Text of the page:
kNOw Future Inc.

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Open Publishing Blues…

In recent days italy.indymedia.org has shut down, citing  internal decision-making problems. The Italian portal averaged over 30,000 users daily and was probably the most intensely used per capita in the network.

Indymedia was born six years ago today, created for the weekend of protest against the World Trade Organization meeting in Seattle. Initially intended to function only for the durtation of the protests, enthusiasm for an unmediated information flow from the street to the screen transformed it into an institution. Obviously this entailed some problems, as the system had not been designed for long-term use and its founding philosophy left it wide-open to sabotage. Open publishing lies at the root of the controversey as a design commitment to a particular idea of freedom of speech, libertarian (in the US sense) and absolute. Both internal pressures (orthodoxies within the radical left which constitute its principal constituency) and external imperatives (legal action for alleged anti-semitism, defamation, subversion etc) required the putting into place of collective management mechanisms, editorial teams who would monitor the newswire for offending materials.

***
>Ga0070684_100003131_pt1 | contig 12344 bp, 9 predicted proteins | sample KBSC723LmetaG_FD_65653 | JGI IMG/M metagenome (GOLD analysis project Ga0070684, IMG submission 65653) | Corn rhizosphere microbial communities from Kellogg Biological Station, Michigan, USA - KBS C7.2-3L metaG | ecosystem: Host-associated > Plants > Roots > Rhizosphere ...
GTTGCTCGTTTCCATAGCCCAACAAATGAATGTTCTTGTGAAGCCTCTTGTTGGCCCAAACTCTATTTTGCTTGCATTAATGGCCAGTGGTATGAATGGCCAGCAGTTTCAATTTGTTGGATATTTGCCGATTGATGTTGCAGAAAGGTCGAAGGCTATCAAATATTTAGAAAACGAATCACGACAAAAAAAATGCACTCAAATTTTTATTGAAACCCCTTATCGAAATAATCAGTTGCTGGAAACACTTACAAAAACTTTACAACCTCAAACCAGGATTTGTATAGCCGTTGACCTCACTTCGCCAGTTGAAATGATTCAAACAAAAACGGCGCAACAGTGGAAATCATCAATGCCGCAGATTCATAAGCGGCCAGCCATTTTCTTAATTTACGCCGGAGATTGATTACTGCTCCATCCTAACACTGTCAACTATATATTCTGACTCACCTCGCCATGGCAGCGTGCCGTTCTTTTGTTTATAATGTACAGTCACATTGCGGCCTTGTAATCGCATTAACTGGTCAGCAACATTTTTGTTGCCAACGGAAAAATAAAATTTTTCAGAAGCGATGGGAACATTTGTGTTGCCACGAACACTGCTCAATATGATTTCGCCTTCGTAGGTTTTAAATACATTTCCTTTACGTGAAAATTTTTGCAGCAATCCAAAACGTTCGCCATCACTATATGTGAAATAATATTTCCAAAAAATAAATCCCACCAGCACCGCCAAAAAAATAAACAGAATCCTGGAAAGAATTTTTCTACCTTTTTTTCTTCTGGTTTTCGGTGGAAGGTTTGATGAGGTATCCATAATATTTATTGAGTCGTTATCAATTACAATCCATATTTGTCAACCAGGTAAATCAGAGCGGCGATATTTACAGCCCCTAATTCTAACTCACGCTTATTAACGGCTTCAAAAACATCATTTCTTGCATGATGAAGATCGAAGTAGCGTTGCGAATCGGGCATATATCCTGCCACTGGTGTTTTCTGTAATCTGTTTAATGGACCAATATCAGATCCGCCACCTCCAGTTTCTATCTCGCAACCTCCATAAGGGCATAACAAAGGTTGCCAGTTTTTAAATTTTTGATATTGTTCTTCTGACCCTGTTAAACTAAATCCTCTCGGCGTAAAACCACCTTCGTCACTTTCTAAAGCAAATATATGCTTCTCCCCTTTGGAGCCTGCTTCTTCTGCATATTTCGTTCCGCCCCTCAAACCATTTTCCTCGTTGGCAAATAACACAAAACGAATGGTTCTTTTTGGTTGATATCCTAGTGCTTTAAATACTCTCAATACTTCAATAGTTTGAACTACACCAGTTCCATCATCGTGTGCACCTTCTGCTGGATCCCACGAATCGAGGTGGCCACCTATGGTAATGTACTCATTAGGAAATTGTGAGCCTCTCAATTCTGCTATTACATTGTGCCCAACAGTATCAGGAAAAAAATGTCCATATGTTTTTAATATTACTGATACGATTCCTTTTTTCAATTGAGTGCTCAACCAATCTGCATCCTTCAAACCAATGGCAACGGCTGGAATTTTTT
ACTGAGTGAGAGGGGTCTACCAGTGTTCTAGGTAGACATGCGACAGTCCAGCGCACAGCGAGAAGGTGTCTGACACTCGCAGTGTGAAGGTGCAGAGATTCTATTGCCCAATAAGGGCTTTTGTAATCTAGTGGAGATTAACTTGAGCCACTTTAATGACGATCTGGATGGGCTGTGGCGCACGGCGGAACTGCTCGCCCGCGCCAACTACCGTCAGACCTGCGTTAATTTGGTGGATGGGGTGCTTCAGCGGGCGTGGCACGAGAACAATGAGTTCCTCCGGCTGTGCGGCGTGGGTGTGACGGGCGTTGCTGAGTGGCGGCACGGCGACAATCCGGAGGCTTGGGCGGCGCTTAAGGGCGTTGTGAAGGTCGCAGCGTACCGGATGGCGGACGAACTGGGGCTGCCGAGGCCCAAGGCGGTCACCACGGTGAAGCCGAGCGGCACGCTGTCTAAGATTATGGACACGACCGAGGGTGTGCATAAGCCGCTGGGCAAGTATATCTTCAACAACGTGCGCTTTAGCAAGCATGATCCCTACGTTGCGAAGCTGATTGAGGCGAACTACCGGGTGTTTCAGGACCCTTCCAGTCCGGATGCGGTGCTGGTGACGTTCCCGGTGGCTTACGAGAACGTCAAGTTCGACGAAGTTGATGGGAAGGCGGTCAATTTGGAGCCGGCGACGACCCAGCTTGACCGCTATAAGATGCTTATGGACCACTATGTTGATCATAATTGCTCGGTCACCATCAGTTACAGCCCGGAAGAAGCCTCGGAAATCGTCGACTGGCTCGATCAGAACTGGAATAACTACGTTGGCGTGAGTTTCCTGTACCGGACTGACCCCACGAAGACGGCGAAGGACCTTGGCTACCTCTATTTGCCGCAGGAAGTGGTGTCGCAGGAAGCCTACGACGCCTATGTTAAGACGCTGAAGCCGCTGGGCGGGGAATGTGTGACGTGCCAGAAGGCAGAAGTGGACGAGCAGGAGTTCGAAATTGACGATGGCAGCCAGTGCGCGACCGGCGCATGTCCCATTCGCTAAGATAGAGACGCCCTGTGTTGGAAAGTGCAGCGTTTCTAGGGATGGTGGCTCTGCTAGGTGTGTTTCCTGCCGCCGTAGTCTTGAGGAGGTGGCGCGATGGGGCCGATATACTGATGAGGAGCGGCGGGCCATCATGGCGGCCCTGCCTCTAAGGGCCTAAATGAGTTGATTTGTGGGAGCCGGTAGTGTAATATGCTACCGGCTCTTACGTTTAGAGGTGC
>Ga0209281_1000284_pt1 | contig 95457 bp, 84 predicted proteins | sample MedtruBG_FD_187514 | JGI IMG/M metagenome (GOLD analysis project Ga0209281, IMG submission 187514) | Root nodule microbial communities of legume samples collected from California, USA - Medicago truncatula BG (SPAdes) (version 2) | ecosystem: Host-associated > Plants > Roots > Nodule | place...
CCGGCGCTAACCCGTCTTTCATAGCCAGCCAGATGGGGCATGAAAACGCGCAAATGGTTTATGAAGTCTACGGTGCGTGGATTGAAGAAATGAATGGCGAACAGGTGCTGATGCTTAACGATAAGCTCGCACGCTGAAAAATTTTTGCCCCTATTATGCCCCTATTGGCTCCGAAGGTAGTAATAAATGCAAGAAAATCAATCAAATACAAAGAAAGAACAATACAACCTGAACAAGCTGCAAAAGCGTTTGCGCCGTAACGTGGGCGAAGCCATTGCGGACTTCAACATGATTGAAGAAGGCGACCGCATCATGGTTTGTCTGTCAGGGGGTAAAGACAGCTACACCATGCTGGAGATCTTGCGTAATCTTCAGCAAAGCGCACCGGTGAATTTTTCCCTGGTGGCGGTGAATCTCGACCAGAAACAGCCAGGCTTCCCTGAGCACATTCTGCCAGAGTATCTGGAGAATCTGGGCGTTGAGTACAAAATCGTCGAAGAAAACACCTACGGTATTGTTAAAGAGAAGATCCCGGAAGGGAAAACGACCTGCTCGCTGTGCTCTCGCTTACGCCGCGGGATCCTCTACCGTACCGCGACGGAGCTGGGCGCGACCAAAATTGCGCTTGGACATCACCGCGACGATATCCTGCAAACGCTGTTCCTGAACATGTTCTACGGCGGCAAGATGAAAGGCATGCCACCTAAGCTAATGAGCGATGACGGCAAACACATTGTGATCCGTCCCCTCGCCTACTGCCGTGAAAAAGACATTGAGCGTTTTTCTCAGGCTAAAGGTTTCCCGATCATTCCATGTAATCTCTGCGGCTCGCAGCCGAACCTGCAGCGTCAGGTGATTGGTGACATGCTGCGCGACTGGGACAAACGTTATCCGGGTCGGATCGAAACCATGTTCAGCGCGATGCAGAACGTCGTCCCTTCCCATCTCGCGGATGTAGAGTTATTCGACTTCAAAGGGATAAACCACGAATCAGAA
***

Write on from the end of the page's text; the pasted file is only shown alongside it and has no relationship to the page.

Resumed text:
Cutting edge at the time of its birth, indymedia failed to develop with the changing technological conditions. Any attempt to introduce more sophisticated features to deal with content-editing was greeted with accusations of censorship. The results of this dynamic were perverse: those wishing to see the tools progress began developing alternative CMS clandestinely and the technological landscape of the network became balkanised, as detailed in Mako Hill’s article on the subject. Tools that could be used to maintain transparency over collective management of the content – SCOOP and Slashcode to name but two examples – were also blocked because they required users to log-in, entailing the collection of personal data in the logs and consequent privacy questions.

Indymedia italy remains available as an archive, and the remnants of the community have left message on the homepage explaining that the closure was decided in the hope that it could catalyse a process of regeneration. As yest it is unclear what the social and technica basis for this rebirth will be, but with such a large and avid user-base it shouldn’t take long for that vacuum so abhorred by nature to be filled.

November 30, 2006 - Posted by | communication, social cooperation, technology

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